So, what could I do? This is where I regret not having been more proactive with my research. I was overwhelmingly busy at the clinic at the time, but that’s not an excuse for failure of due diligence with my own core hardware/live organic body!
I wasn’t really a candidate for an implant, if only for financial reasons. That left a “partial,” also called a “flipper,” or else a Maryland bridge with a promising update using zirconium and less or no metal. The partial has the prosthetic tooth on an acrylic plate, which I had assumed would be tiny. I could at least have googled some images!
The Maryland bridge as practiced by my dentist bonds the prosthetic tooth to its two adjacent teeth. The model at her office shows much smaller points of contact than in the images linked above. I listened to someone’s advice not to mess with the live teeth and rejected it out of hand, which left me with the partial/flipper.
And so, perhaps because I felt I had no choice, I wasn’t prepared for the partial when it finally came. I wasn’t prepared to have the entirety of my upper palate covered over just for one little tooth at the front!
The good part about the long wait was that by early June I’d gotten solid on my ketogenic diet and was more stable than I’d ever been; I also now bleed when I get cut. And so I was able to stay calm when presented with this partial rather than freaking out as most of myself instinctively wished to do. And so I gave it a good, honest try and wore it all day long for several days.
But I had to stop with the honest try when I realized that I wasn’t just being a fuss-pot. That plate holding my whole palate together was compressing my brain, and I was starting to get serious seizy symptoms! When I realized I didn’t feel safe to drive, I had to go back to the dentist and ask for help. I said I cared less about perfect aesthetics than about my skull being able to move freely, and was there any chance at all that we could cut most of the plate off.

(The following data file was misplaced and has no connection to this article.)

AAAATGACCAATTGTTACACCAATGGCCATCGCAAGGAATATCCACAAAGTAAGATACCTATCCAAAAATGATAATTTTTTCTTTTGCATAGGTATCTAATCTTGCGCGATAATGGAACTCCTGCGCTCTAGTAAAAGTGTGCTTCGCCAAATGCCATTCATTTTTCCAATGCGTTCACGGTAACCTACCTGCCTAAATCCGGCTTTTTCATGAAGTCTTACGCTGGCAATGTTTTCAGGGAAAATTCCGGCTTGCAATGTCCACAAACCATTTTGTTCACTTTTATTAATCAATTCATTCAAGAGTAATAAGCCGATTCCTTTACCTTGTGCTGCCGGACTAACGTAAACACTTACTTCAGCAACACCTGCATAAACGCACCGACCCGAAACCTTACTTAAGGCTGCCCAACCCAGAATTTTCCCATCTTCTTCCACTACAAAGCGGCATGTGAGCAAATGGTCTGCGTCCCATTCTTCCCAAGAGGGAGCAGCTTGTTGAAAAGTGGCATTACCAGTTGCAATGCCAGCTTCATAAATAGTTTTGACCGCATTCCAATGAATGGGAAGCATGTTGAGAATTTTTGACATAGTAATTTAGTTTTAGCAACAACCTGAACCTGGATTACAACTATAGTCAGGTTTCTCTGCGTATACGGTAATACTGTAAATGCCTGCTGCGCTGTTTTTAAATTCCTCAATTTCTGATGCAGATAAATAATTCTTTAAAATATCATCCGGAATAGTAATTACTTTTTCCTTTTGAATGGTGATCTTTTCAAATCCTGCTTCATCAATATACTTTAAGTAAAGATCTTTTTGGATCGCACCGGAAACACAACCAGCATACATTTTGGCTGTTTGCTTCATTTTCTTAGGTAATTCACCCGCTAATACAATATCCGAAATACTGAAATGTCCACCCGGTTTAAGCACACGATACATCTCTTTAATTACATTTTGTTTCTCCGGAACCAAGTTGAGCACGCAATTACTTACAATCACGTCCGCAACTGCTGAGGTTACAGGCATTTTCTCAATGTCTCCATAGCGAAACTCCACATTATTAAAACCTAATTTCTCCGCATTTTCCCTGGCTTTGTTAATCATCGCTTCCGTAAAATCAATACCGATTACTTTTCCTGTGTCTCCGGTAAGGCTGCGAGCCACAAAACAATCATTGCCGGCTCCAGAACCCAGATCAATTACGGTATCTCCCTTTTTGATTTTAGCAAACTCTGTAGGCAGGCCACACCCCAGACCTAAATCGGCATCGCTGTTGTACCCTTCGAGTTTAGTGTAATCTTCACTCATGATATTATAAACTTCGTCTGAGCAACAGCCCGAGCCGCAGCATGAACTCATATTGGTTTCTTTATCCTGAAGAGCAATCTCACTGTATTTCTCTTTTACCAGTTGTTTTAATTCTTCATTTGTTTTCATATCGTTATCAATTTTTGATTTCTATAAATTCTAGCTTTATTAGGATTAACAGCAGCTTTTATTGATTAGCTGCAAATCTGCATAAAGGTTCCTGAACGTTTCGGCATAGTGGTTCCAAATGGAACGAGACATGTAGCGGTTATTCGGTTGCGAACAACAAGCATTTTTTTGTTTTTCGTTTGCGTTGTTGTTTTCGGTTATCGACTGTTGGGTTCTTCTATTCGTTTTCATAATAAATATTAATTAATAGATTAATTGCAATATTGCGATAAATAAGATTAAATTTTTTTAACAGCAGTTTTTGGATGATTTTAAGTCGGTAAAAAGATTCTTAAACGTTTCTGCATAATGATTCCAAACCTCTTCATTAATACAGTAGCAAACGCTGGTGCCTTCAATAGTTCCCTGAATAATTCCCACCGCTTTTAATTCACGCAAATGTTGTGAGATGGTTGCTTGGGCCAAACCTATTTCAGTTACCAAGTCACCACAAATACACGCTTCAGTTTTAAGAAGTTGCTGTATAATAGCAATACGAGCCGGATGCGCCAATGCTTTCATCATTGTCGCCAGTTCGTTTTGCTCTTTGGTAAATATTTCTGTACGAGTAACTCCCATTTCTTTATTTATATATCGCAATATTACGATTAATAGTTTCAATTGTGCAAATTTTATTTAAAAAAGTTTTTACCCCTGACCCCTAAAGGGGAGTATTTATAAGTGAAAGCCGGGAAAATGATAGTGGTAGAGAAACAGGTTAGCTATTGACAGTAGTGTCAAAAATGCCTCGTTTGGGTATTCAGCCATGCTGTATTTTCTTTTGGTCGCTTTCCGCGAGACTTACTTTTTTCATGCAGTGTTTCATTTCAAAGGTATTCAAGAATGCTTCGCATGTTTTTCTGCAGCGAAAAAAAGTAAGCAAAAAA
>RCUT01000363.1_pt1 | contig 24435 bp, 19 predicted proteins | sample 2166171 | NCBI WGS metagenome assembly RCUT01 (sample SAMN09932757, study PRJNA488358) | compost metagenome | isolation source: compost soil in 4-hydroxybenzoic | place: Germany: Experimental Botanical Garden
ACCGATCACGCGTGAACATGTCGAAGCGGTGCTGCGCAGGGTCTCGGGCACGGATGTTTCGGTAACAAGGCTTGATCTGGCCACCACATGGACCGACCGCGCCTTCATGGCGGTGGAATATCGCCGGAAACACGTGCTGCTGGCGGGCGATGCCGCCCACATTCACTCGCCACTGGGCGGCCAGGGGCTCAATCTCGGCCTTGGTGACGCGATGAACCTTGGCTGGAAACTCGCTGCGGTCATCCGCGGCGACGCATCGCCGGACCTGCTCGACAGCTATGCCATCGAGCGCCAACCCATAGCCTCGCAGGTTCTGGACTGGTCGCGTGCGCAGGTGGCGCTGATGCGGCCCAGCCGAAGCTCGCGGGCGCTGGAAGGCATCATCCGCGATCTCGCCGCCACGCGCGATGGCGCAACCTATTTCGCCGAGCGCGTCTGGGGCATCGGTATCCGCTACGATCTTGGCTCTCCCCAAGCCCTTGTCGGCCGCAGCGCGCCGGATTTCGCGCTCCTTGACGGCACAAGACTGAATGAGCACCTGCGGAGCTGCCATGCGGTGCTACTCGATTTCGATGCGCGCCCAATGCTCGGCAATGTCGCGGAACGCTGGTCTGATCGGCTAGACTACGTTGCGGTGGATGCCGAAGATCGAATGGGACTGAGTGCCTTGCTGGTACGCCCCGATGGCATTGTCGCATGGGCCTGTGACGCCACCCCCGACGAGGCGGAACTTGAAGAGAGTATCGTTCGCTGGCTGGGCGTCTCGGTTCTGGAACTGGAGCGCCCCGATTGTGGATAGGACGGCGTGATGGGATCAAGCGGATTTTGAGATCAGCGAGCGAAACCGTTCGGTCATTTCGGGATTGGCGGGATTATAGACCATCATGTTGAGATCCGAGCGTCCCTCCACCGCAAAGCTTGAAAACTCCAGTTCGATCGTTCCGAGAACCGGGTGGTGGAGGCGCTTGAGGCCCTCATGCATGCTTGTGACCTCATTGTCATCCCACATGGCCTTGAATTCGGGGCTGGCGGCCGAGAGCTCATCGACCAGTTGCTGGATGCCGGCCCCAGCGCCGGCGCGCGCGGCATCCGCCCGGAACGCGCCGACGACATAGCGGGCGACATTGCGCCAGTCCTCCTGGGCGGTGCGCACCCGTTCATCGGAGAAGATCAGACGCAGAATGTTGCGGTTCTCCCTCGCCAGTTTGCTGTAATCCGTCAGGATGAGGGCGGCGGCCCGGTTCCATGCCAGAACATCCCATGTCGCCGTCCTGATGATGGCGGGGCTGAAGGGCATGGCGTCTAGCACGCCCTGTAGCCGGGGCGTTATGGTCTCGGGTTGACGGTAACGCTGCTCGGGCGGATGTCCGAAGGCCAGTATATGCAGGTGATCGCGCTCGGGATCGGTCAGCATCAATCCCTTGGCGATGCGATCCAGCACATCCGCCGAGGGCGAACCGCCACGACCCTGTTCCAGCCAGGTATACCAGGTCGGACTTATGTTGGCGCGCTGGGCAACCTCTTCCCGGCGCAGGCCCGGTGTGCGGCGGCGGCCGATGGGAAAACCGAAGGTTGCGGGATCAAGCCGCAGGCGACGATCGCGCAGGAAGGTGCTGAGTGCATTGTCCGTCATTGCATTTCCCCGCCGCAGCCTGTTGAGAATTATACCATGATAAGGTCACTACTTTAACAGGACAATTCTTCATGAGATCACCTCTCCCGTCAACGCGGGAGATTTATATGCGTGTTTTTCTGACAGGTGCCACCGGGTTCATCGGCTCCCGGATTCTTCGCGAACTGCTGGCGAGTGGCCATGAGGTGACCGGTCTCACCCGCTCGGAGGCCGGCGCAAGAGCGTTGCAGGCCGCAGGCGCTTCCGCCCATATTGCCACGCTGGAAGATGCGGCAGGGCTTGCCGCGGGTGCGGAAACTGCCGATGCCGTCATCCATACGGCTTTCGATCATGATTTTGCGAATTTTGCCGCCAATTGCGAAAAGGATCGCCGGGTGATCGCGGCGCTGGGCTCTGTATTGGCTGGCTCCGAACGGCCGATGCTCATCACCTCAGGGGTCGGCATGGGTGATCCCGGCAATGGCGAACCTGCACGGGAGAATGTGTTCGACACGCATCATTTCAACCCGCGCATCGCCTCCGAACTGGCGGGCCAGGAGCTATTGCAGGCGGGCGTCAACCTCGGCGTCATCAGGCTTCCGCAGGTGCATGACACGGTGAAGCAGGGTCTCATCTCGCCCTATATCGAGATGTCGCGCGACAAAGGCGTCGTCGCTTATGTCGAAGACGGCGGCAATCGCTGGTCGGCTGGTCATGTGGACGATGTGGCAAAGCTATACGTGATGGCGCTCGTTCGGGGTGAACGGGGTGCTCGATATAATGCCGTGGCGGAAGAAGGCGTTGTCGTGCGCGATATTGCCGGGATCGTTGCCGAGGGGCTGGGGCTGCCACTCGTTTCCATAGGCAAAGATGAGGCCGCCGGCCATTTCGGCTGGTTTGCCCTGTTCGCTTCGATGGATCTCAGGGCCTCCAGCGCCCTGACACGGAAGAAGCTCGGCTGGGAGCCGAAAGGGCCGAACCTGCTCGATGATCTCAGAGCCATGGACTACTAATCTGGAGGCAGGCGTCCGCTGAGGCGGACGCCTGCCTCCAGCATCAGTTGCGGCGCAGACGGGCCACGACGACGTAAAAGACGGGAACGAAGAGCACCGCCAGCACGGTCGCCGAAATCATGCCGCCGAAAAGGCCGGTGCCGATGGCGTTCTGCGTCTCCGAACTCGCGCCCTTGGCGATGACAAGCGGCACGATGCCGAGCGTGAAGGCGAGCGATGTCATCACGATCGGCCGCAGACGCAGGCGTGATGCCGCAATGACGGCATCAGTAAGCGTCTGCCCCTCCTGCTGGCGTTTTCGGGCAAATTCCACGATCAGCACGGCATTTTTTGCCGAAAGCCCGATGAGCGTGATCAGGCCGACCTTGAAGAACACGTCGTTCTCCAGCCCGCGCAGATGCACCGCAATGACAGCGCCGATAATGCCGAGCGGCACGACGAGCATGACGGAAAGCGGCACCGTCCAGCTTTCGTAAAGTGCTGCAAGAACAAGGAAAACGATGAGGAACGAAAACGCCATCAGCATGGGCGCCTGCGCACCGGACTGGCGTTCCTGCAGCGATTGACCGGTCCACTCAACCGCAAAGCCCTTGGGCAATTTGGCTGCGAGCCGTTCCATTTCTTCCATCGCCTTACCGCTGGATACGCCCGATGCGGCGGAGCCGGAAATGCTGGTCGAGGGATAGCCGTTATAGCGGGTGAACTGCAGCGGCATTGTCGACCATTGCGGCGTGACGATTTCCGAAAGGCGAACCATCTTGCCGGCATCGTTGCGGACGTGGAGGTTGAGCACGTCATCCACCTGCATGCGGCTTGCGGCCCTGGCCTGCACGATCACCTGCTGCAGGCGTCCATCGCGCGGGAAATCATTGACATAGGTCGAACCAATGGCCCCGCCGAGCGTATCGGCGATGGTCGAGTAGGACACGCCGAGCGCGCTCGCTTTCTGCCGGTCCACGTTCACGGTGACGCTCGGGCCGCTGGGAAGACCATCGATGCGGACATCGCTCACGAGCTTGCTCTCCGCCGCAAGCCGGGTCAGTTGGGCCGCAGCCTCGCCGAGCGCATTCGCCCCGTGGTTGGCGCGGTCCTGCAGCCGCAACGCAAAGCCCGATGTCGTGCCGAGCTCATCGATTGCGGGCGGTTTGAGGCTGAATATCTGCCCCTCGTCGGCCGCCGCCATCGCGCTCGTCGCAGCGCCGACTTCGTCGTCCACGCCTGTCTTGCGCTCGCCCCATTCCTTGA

Thankfully, they were able to do this for me, and remarkably quickly too. The result was more what I’d originally been expecting. It’s light years more bearable than the original form.
But it’s obviously less stable. I wanted it to be less stable--I didn’t want my cranium squeezed. But it still does feel like it affects the freedom of movement of my skull. I avoid wearing it as much as possible. Sometimes I carry it in my shirt pocket when I’m hiking, so that I can put it in quick if I hear other people coming and can smile without being hideous.
The concern with the Maryland bridge was that it requires modification of the adjacent teeth to accept a bonding material and that it might restrict the free play of those teeth. But at this point, restricting free play of two teeth is looking a whole lot better than restricting the play of my entire cranium. The acrylic plate also chafes my palate.
As I said at the start, there’s no perfect solution when a permanent incisor is extracted. (Unless I can channel something super and grow a new one!) Right now, I’m doing the research I should have done back then and seriously considering the “bridge” option.